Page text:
Magnesium is probably the greatest predictor of all aspects of heart disease. Approximately more than 50% of Americans are deficient in this mineral. Magnesium plays a key role in more than 350 enzymes and is involved in virtually every metabolic process occurring in the body.
In a new study published in Nutrition Metabolism & Cardiovascular Diseases researchers analysed 34553 participants who underwent coronary multi-detector computed tomography and serum magnesium level measurement from 2010 to 2012 as part of a health examination program. According to the analysis, low serum magnesium was associated with coronary artery calcification after adjustment for age, sex, BMI, diabetes, hypertension, cardiovascular disease, systolic blood pressure, LDL cholesterol, HDL cholesterol, eGFR, serum calcium, phosphorus, hs-CRP, current smoking status, alcohol intake and vigorous exercise frequency.
Low serum magnesium was significantly associated with coronary artery calcification for those at low risk for developing cardiovascular disease. This association was significant after adjustment for various risk factors related to cardiovascular disease and was even withheld in groups without risk factors such as hypertension diabetes and obesity.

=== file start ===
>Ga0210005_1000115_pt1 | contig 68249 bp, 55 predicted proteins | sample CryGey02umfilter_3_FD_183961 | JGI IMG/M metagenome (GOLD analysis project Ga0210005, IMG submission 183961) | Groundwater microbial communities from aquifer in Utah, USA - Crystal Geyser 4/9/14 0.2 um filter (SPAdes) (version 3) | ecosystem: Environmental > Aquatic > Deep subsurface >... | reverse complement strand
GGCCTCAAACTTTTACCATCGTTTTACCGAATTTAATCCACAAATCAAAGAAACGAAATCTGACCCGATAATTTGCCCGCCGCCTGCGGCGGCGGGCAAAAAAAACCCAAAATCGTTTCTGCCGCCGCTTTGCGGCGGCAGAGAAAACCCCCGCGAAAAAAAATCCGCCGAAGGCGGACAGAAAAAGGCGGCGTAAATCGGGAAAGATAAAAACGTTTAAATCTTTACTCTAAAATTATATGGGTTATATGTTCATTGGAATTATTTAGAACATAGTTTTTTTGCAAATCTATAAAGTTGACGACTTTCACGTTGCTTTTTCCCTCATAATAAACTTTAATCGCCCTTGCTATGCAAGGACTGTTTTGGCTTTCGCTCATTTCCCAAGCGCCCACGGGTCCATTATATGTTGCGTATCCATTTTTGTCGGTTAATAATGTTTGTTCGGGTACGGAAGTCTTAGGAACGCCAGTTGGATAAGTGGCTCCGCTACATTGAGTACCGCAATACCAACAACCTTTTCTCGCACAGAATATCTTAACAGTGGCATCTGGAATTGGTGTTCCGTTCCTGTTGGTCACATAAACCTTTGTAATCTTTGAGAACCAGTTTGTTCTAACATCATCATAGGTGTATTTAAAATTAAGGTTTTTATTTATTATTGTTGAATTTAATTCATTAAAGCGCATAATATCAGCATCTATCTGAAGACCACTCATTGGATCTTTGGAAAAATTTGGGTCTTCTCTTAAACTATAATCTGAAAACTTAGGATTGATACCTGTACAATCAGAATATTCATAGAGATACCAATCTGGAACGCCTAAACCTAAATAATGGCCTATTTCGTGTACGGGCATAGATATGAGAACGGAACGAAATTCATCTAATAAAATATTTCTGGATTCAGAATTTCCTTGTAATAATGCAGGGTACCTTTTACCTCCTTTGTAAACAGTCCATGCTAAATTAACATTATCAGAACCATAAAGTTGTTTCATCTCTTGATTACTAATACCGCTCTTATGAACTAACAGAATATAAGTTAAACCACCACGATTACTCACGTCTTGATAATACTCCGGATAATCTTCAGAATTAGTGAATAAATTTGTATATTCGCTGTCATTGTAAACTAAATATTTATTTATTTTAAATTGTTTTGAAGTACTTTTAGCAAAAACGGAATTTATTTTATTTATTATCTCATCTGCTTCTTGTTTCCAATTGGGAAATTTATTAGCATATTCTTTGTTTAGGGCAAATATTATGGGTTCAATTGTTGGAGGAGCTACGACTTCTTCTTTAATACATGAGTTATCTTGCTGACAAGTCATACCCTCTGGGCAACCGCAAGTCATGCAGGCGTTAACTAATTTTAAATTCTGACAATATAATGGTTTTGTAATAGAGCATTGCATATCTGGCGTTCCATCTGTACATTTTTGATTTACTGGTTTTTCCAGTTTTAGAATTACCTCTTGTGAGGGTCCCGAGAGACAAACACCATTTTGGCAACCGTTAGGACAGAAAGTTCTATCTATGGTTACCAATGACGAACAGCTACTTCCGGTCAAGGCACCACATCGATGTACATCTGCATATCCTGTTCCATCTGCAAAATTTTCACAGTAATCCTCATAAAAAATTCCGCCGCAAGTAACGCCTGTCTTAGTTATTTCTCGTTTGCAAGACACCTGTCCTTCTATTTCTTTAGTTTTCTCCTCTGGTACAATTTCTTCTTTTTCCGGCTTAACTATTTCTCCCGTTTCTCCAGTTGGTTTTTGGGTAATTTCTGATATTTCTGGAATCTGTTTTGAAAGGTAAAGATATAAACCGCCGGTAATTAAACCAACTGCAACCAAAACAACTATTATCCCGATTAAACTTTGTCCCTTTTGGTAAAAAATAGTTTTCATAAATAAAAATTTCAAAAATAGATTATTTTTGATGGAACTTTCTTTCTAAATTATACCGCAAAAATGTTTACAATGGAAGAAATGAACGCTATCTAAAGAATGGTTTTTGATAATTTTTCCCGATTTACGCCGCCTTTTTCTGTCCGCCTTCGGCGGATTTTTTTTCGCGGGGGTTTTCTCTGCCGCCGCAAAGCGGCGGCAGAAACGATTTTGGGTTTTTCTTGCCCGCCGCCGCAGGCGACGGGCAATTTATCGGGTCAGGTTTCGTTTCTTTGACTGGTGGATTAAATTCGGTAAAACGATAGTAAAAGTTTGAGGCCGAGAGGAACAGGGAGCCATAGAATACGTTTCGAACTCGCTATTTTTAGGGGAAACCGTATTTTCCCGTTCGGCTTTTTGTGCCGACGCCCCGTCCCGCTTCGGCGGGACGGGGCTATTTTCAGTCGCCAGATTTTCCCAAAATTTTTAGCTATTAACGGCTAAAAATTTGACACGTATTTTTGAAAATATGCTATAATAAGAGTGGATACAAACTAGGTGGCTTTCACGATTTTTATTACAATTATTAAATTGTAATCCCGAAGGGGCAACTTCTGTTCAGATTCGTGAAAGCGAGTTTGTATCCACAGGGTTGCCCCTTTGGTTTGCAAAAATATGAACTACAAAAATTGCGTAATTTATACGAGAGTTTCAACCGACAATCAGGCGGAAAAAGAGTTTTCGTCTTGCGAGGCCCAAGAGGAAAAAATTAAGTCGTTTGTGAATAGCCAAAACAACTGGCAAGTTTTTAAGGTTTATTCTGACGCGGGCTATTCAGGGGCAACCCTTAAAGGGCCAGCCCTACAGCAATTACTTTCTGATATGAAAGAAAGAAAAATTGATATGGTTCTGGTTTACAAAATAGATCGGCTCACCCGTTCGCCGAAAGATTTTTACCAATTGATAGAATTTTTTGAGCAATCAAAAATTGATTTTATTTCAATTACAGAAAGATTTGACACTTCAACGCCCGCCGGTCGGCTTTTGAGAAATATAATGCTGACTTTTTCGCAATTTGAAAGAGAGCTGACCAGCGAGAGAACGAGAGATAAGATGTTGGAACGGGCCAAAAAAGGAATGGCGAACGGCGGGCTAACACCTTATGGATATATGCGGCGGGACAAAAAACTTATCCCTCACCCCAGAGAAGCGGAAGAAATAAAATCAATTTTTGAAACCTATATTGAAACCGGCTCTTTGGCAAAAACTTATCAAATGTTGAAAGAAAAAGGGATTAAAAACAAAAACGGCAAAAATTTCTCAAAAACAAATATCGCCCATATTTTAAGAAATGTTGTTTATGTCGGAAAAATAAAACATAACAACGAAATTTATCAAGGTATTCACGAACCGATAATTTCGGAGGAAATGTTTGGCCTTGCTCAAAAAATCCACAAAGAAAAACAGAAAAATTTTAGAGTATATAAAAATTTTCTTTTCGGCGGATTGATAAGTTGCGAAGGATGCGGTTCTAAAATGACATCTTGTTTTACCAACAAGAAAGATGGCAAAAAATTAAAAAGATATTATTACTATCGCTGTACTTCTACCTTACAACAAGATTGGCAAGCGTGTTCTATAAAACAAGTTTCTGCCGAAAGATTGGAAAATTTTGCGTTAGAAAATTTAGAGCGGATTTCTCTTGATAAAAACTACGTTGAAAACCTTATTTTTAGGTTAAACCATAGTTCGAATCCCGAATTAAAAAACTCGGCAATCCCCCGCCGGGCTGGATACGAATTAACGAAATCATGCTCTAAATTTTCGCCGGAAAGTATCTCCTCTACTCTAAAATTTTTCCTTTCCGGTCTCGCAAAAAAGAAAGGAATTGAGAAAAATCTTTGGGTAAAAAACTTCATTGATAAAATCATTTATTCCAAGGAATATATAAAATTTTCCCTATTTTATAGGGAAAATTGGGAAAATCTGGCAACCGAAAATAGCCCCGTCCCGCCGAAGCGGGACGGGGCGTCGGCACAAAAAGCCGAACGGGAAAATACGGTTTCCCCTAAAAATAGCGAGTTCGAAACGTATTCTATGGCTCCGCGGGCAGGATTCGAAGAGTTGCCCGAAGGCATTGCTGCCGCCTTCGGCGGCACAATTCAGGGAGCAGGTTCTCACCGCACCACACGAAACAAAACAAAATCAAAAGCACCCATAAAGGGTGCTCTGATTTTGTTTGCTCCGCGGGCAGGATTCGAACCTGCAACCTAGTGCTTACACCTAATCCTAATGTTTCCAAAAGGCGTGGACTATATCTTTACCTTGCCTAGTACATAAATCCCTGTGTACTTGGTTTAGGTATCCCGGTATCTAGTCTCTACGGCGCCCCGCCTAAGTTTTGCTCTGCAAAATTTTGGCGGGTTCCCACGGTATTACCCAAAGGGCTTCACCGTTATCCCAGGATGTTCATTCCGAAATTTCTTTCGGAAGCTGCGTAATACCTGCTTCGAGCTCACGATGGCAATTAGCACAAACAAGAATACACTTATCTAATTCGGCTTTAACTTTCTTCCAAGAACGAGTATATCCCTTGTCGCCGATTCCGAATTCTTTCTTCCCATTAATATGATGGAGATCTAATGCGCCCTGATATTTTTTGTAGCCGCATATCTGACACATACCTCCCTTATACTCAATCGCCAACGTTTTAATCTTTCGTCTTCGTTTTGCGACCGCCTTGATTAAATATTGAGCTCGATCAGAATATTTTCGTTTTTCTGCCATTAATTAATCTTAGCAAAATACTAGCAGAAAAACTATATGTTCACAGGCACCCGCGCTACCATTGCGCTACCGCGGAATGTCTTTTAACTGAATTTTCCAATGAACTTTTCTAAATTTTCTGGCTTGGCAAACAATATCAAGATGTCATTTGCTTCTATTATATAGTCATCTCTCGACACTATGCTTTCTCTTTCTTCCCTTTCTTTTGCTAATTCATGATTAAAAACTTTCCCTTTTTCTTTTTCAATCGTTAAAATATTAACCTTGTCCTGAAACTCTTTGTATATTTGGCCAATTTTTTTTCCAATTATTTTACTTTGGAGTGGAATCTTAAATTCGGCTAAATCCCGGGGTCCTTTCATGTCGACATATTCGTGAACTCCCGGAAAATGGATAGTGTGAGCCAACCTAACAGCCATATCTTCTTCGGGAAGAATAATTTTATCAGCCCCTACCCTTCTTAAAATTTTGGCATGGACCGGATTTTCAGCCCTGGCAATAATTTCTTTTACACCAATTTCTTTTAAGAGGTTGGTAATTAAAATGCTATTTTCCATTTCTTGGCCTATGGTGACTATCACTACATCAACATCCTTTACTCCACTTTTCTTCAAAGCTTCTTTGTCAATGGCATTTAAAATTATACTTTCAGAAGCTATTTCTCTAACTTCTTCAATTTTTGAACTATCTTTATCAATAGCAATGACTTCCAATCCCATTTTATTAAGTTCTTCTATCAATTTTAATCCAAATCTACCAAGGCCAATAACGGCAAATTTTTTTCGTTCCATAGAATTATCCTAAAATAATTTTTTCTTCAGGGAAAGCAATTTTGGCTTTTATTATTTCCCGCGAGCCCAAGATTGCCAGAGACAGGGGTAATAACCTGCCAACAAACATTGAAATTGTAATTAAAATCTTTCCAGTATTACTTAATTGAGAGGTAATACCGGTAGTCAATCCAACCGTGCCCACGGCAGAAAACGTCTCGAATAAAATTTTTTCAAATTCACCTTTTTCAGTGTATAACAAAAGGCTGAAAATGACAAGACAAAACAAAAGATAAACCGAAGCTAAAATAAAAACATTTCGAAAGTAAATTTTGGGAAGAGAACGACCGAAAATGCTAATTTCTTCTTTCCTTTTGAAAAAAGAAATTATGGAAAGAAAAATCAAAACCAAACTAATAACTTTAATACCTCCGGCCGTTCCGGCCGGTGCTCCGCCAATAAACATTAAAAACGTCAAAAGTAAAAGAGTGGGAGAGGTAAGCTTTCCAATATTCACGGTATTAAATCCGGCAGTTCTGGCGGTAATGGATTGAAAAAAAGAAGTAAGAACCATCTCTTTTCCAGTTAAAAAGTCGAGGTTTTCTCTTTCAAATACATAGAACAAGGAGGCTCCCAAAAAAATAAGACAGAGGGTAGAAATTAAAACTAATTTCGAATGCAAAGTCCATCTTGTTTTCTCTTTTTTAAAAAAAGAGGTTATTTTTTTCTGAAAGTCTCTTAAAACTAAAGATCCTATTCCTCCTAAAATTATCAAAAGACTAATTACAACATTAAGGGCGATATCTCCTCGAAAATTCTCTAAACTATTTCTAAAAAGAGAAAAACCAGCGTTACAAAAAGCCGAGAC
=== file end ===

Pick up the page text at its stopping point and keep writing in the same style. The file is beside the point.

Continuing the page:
Keep in mind that serum magnesium only represents only 1% of magnesium stores. Magnesium is homeostatically controlled in the serum and measuring serum magnesium levels provides many false negatives. By the time an individuals serum magnesium is low they are very deficient in magnesium as the body cannot maintain the serum magnesium levels. RBC magnesium is definitely a better choice and the most accurate test we have. This can be done by most laboratories.
We have seen decades of increased dietary calcium intake in the American population that has not been balanced with an increase in dietary magnesium intake and as a result the majority of adults have become magnesium deficient. Dietary calcium-to-magnesium ratios have continued to increase and studies are showing that calcium supplements not balanced with magnesium actually contribute to an increase in the risk of heart disease.
By Designs for Health USA researcher and writer Michael Jurgelewicz DC DACBN DCBCN
Source: Lee S Hyun Y Lee B Kim H. Low serum magnesium is associated with coronary artery calcification in a Korean population at low risk for cardiovascular disease. Nutrition Metabolism and Cardiovascular Diseases. November 2015 Volume 25 Issue 11 pages 1056-1061.
Photo via Pexels.com